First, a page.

Dear Friends and Neighbors,
With the 2020 legislative session underway it's important for you to be aware of the many opportunities you have to let your voice be heard on critical issues.
I'm pleased to report that after the passage of legislation last year, remote testimony in the state House begins this year. The pilot program consists of allowing three committees (College and Workforce Development; Housing, Community Development and Veterans; Local Government) to take video testimony at the following locations:
- Bellingham Technical College in Bellingham
- Central Washington University in Ellensburg
- Columbia Basin College in the Tri-Cities
- Spokane Community College in Spokane
Our form of government works best when the citizenry is engaged and has ample opportunity to be heard. Therefore, I highly encourage you to take advantage of this opportunity so that this pilot program continues to expand. Low or no participation in this pilot could result in cancellation of future remote testimony opportunities.
You can also track bills and access committee information here, view my web site here, and get daily updated information on the Legislature and stories from around the state at our new site called The Ledger.
Your survey responses
Last fall, we mailed an issues survey to you. First, thank you for your feedback! We received over 800 survey responses. Taxes, public safety, housing and homelessness were the top three issues for respondents. Along with a general sense that the state needs to live within its means, constituents were clearly against any tax increase and adamant that the Legislature should honor I-976 and the $30 car tabs.
In addition, here are a few of the most common subject comments that were written on the mail-back panels:
“Enabling by not enforcing vagrancy is not solving anything.”
“Downtown Spokane is becoming unsafe. Build more jails and stop 'catch-and-release.'”
“Each year there seems to be more encroachment on our rights – particularly the Second Amendment rights. Advocate for firearms safety but don't take away my rights to defend myself or my family!”
“No more tax increases on anything! Spend within your means – I do!”
“We've said no to a state income tax so many times I'm growing tired of seeing it appear over and over again. Listen and do what we say! Like the $30 tab fees.”
There were several bills heard in committee this week dealing with your right to protect yourself and your loved ones. I have always believed our national and state constitutions are very clear on the issue and I will continue to fight to maintain the liberties for which so many have fought and died. If you want to express your opinion on the gun bills being considered in Olympia, you can find contact information for members of the Civil Rights and Judiciary Committee here.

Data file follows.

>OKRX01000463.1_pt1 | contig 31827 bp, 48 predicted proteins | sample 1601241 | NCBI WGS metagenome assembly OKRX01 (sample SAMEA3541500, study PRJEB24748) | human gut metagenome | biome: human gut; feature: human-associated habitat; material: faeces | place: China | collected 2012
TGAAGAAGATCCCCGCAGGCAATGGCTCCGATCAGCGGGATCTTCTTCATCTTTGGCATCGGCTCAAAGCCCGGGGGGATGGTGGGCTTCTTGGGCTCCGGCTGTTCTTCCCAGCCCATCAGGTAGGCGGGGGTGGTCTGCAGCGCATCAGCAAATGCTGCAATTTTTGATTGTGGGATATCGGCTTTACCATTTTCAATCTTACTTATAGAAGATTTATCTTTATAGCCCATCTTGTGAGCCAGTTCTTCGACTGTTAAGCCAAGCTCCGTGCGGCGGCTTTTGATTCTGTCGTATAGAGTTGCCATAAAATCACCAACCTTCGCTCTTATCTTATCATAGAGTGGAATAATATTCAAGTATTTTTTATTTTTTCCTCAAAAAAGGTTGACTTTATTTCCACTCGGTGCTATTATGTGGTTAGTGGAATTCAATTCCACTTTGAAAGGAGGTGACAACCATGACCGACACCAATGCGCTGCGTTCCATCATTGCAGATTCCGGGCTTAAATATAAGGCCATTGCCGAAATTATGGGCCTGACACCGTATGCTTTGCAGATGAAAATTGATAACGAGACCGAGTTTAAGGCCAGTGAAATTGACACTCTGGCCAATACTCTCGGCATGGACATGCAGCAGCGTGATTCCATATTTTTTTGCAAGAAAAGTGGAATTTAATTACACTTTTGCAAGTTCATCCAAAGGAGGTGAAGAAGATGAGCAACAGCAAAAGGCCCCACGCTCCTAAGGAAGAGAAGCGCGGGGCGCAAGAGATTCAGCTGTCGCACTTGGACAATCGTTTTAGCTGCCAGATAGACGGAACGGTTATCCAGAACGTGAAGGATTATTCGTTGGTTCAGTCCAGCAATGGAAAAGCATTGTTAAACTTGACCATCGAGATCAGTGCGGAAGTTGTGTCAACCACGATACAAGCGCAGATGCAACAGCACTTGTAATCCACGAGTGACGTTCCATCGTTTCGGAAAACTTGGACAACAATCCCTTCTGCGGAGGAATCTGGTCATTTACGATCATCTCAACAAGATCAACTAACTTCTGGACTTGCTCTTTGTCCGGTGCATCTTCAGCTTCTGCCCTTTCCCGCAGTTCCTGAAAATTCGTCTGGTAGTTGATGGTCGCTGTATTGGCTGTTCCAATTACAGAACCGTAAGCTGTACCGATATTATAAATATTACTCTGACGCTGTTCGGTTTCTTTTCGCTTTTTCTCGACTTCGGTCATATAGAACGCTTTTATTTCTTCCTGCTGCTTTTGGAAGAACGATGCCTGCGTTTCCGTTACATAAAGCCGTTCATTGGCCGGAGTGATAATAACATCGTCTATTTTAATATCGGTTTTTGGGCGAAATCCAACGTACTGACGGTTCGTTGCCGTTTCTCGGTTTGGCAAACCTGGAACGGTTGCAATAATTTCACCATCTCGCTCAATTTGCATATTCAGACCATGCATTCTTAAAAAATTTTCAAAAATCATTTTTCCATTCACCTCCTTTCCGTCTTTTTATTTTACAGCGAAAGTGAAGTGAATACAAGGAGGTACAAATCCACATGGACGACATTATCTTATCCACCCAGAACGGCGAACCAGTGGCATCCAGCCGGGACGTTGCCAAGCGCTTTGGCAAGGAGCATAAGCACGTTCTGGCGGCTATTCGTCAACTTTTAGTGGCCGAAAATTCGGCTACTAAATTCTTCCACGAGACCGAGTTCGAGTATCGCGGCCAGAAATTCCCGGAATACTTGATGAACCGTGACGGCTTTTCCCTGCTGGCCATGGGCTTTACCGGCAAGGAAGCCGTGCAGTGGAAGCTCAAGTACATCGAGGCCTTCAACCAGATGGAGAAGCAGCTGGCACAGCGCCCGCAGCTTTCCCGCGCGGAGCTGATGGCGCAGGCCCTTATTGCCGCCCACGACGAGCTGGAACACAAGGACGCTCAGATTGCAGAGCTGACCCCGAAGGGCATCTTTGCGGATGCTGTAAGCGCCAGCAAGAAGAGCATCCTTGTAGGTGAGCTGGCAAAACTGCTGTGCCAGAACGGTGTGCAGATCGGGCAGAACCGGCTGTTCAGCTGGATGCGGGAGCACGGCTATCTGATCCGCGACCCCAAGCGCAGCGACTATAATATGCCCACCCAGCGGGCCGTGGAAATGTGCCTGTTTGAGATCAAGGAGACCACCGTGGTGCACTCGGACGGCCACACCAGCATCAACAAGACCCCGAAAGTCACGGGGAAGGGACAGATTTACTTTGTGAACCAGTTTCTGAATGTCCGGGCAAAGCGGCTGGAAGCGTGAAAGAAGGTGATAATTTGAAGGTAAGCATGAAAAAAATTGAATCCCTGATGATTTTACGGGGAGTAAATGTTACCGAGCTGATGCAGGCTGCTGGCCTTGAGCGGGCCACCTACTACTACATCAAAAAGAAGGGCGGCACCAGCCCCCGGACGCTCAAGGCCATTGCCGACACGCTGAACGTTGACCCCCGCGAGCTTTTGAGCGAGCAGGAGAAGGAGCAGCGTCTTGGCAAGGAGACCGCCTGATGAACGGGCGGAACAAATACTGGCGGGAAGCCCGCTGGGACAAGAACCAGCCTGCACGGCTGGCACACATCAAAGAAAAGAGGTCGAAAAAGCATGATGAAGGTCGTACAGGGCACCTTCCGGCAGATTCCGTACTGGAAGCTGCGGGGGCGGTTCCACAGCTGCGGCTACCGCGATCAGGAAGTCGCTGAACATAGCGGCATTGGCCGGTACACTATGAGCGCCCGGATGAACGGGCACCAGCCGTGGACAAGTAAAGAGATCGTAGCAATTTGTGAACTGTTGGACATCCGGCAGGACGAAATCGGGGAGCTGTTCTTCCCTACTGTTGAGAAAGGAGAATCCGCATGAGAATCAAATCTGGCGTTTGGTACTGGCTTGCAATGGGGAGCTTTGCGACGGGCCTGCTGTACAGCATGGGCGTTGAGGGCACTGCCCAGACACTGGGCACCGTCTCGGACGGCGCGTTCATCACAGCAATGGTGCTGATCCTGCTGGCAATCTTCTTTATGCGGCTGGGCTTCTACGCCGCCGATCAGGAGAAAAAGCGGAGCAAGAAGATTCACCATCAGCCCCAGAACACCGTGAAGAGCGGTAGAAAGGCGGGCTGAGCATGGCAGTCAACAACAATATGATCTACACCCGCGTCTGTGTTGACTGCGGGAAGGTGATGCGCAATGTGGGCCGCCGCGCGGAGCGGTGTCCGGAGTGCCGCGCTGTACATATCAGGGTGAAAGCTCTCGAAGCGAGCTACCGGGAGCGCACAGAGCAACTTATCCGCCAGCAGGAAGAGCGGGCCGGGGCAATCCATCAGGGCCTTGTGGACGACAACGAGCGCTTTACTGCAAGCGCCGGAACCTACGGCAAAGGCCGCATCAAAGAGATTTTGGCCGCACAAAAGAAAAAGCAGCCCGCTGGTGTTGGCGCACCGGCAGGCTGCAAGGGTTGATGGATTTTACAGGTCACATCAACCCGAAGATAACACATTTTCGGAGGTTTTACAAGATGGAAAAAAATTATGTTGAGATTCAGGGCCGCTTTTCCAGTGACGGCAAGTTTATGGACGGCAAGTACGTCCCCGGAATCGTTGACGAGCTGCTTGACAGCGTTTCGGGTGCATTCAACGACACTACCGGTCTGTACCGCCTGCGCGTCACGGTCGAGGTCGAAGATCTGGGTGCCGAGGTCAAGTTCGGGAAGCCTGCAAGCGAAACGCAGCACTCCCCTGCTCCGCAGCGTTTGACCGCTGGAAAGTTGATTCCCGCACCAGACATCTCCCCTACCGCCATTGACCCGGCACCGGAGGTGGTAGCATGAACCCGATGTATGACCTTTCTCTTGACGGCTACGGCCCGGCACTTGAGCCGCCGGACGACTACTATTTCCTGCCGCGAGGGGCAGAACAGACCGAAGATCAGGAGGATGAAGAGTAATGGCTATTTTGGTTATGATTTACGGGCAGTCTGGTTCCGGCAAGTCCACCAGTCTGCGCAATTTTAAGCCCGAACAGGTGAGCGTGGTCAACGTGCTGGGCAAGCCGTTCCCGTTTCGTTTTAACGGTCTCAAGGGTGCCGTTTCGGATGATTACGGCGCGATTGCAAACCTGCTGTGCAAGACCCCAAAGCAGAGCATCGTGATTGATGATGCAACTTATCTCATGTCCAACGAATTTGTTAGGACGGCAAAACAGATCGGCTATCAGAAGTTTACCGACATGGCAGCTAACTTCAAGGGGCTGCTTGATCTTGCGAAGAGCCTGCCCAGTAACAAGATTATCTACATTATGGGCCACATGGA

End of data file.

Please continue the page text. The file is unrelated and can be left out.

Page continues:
Protecting taxpayers from home foreclosure
House Bill 2526 would decrease the penalty for late property tax payments from about 23 percent to 12 percent, which is more in line with other civil fee structures. I'm sponsoring this bill to help taxpayers avoid the further financial and emotional strain of fighting foreclosure. If homeowners can work to pay the back property taxes they owe, there's no reason for government to add an exorbitantly high penalty for late payment. Reducing the fees from 23 to 12 percent gives some needed relief to those who are struggling, yet still keeps intact an equitable consequence.
This week was the annual March for Life event at the Capitol steps. Despite the foul weather, hundreds of dedicated and concerned citizens from around the state converged at the state Capitol building in a show of unity and to be a voice for the voiceless. It's always an impressive and encouraging time.
Champion of Youth Award
I was extremely surprised and pleased to receive the Champion of Youth Award from Excelsior Wellness Center, a community-based nonprofit organization. You can read more about the award here. A big thank you to Excelsior's Chief Development Officer Kitara Johnson for her humbling comments:
“Mike Volz is a champion for youth not only because he advocates and supports the needs of youth in our community, but he dedicates time to check in and follow up to make sure youth are receiving the services they so desperately need. He is a leader who walks his talk and Excelsior is incredibly grateful because we cannot do what we do without the help from community members. The community's most vulnerable need champions and we are grateful to find one in Mike.”
Being a page is a great way for students to see their state government in action and learn firsthand. I'm pleased to be the sponsor for two House Legislative Pages this session. Gabrielle Wold from Cheney High School and Jack Schneider from Freeman High School. If you or someone you know would like to serve as a legislative page in future legislative sessions, please contact my office as soon as possible. You can find more information here.
Thank you for taking the time to stay involved and up to date. If you have questions or concerns about legislative matters, please feel free to contact my office by phone or e-mail.